As Jonathan mentioned earlier, if on November 7 the Republicans find themselves still in the minority in the Senate, they will have two people to thank: Todd Akin of Missouri and Richard Mourdock of Indiana. Both candidates, in the midst of their election campaigns, made incredibly ill-advised comments on their beliefs about exemptions for abortion in the case of rape.
Akin’s comments in late August received overwhelming condemnation–and quickly–as Republicans across the country called for his immediate withdrawal. In August I wrote about how Republicans, unlike Democrats, were quick to ask a candidate to withdraw their candidacy after ignorant and offensive comments were made. Akin remains a pariah with very little assistance either financially or otherwise from Republicans or conservative leaders, while Joe Biden (who has made something of a sport out of making offensive pronouncements) proudly maintains his position on President Obama’s ticket.
Many Republicans have already disavowed Mourdock’s comments, including Mitt Romney and Senator Scott Brown of Massachusetts. There are some high-powered Republicans that have refused to do so this time around, Texas Senator John Cornyn of the National Republican Senatorial Committee (NRSC) being one. Why have Republicans not given Richard Mourdock the Todd Akin treatment and thrown his candidacy under the bus? Why have some prominent Republicans even defended his remarks?
There is a clear difference between Todd Akin and Richard Mourdock, as candidates and as pro-lifers. Akin was already a troubled candidate with a campaign that is run, to an inappropriate degree, by inexperienced members of his family. Akin’s comments showcased a shocking degree of ignorance on how the human body and female reproductive system operates. To refresh your memory, he told a St. Louis television station, “If it’s a legitimate rape, the female body has ways to try to shut that whole thing down.” While Akin, like Mourdock, is in favor of banning abortions except to save the life of the mother, Akin seemed to believe that the issue was moot–that a woman could not get pregnant after a rape because her body, somehow, had the ability to form a distinction between a consensual and a non-consensual sexual encounter. After the comments, Akin’s candidacy appeared to be in a free-fall, as it seemed that parts of his campaign were incommunicative with others. Media appearances, like one scheduled for Larry King, were canceled at the last minute, while other interviews, like one that took place on Sean Hannity’s radio show, were absolutely painful to listen to and should have never been scheduled by his campaign without more rehersal and preparation.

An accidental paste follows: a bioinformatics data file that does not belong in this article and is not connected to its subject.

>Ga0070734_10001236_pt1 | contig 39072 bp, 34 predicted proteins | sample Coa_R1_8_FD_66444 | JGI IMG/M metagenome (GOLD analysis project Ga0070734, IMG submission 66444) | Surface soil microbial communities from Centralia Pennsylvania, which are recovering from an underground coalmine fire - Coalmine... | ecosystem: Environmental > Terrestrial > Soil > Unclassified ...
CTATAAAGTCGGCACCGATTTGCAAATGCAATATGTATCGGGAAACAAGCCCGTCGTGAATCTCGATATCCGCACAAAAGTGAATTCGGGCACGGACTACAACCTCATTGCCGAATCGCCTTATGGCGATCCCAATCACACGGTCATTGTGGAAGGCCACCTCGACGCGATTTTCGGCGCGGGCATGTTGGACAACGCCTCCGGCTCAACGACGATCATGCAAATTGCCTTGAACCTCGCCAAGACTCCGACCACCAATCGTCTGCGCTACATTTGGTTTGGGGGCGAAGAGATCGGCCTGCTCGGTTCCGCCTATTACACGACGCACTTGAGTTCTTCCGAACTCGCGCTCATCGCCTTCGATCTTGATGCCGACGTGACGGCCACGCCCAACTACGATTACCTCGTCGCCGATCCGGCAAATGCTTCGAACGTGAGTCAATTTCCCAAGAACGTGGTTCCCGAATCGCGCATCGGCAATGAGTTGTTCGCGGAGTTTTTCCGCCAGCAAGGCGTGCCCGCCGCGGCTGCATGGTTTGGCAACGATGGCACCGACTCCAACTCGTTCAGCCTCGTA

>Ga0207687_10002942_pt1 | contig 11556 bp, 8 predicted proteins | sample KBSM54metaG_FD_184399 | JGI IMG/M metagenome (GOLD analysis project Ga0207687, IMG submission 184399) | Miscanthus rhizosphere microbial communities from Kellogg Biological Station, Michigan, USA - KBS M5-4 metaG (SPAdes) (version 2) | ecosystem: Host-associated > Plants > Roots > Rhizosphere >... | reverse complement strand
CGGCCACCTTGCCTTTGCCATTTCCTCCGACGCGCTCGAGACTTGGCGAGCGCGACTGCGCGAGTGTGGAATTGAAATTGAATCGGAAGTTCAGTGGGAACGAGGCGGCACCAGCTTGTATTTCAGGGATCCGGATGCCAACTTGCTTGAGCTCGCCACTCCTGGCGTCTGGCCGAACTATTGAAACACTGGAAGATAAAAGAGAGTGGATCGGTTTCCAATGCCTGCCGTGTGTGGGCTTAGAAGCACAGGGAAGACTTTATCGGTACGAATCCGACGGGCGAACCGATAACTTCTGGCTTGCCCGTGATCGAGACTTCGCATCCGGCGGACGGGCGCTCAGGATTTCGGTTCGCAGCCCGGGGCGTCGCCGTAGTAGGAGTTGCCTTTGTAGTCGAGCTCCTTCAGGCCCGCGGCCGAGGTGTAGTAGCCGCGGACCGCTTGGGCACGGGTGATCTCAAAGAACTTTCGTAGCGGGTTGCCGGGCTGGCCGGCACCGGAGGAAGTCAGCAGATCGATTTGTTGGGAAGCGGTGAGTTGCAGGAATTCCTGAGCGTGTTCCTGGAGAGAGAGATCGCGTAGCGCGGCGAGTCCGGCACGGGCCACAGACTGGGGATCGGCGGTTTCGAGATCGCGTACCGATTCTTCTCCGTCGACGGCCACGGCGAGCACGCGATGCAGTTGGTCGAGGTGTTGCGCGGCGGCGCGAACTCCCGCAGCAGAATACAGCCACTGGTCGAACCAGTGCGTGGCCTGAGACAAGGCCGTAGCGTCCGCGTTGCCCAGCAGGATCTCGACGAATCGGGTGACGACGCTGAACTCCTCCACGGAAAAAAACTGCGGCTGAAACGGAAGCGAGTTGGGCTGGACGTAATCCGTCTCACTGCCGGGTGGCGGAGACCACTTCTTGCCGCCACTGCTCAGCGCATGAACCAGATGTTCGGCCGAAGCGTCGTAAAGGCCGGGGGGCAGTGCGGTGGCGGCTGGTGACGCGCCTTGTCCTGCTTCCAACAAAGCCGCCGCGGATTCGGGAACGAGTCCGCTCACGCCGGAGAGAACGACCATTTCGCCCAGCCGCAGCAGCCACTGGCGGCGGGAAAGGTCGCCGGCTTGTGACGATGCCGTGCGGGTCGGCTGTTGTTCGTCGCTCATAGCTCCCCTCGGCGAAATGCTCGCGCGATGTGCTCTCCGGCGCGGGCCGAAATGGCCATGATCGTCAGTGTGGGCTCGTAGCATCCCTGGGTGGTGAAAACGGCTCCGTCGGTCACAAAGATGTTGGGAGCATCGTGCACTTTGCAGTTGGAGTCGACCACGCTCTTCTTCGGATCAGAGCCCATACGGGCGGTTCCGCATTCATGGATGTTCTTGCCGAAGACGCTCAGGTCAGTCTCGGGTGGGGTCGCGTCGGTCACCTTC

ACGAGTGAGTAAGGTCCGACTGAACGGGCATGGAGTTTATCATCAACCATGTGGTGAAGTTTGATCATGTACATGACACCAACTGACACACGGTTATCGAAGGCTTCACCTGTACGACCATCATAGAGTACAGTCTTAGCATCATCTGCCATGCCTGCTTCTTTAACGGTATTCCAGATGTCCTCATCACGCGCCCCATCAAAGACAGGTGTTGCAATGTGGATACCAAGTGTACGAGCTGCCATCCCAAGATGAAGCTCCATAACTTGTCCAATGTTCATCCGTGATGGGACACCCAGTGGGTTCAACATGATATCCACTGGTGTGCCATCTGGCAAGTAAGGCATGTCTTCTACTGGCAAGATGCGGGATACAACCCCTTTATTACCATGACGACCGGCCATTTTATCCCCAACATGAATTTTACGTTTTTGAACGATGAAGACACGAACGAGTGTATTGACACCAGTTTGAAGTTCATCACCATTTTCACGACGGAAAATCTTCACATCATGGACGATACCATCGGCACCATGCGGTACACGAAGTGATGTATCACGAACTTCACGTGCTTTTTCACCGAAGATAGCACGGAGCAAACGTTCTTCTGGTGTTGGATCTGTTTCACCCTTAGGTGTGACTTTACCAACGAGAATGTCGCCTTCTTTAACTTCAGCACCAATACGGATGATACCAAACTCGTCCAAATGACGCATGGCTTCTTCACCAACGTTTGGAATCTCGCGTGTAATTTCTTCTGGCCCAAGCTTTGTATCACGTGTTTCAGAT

Mourdock’s comments were, in contrast, consistent with the overall position of pro-life Christians that every life, regardless of how it is created, is sacred, loved by God, and deserves protection. During the debate last night Mourdock stated, “I just struggled with it myself for a long time, but I came to realize: Life is that gift from God that I think even if life begins in that horrible situation of rape, that it is something that God intended to happen.” The outrage is, rightfully, centered on the second half of that comment where it seems to indicate that Mourdock believes that a rape is an event that is preordained by God. Before noon on the east coast, Mourdock held a press conference to discuss his comments and clarify his position on the theological underpinnings of his pro-life stance, stating that he believes that he in no way supports rape and that it is a violent and inexcusable act. The response from the Mourdock campaign, having the candidate immediately and publicly clarify his statements to the press, was nothing like the chaotic and unprofessional reaction of the Akin campaign.
A candidate should never have to clarify their position on rape, nor should they have to hold a press conference to tell the world that they don’t believe that a rape is an act of God two weeks before election day. Especially after the furor that lasted for several weeks over Todd Akin’s statements, Richard Mourdock should have been expecting a “gotcha” question at some point in his candidacy, considering his position on rape and incest exemptions. While Mourdock’s comments aren’t in the same league as Akin’s, unfortunately for the GOP, that won’t stop the comparisons, however inaccurate. With two weeks to go before an election that was already a toss up, it might be too late for Mourdock or Republicans to correct the narrative in time to save the seat or their hopes of a GOP majority in the Senate.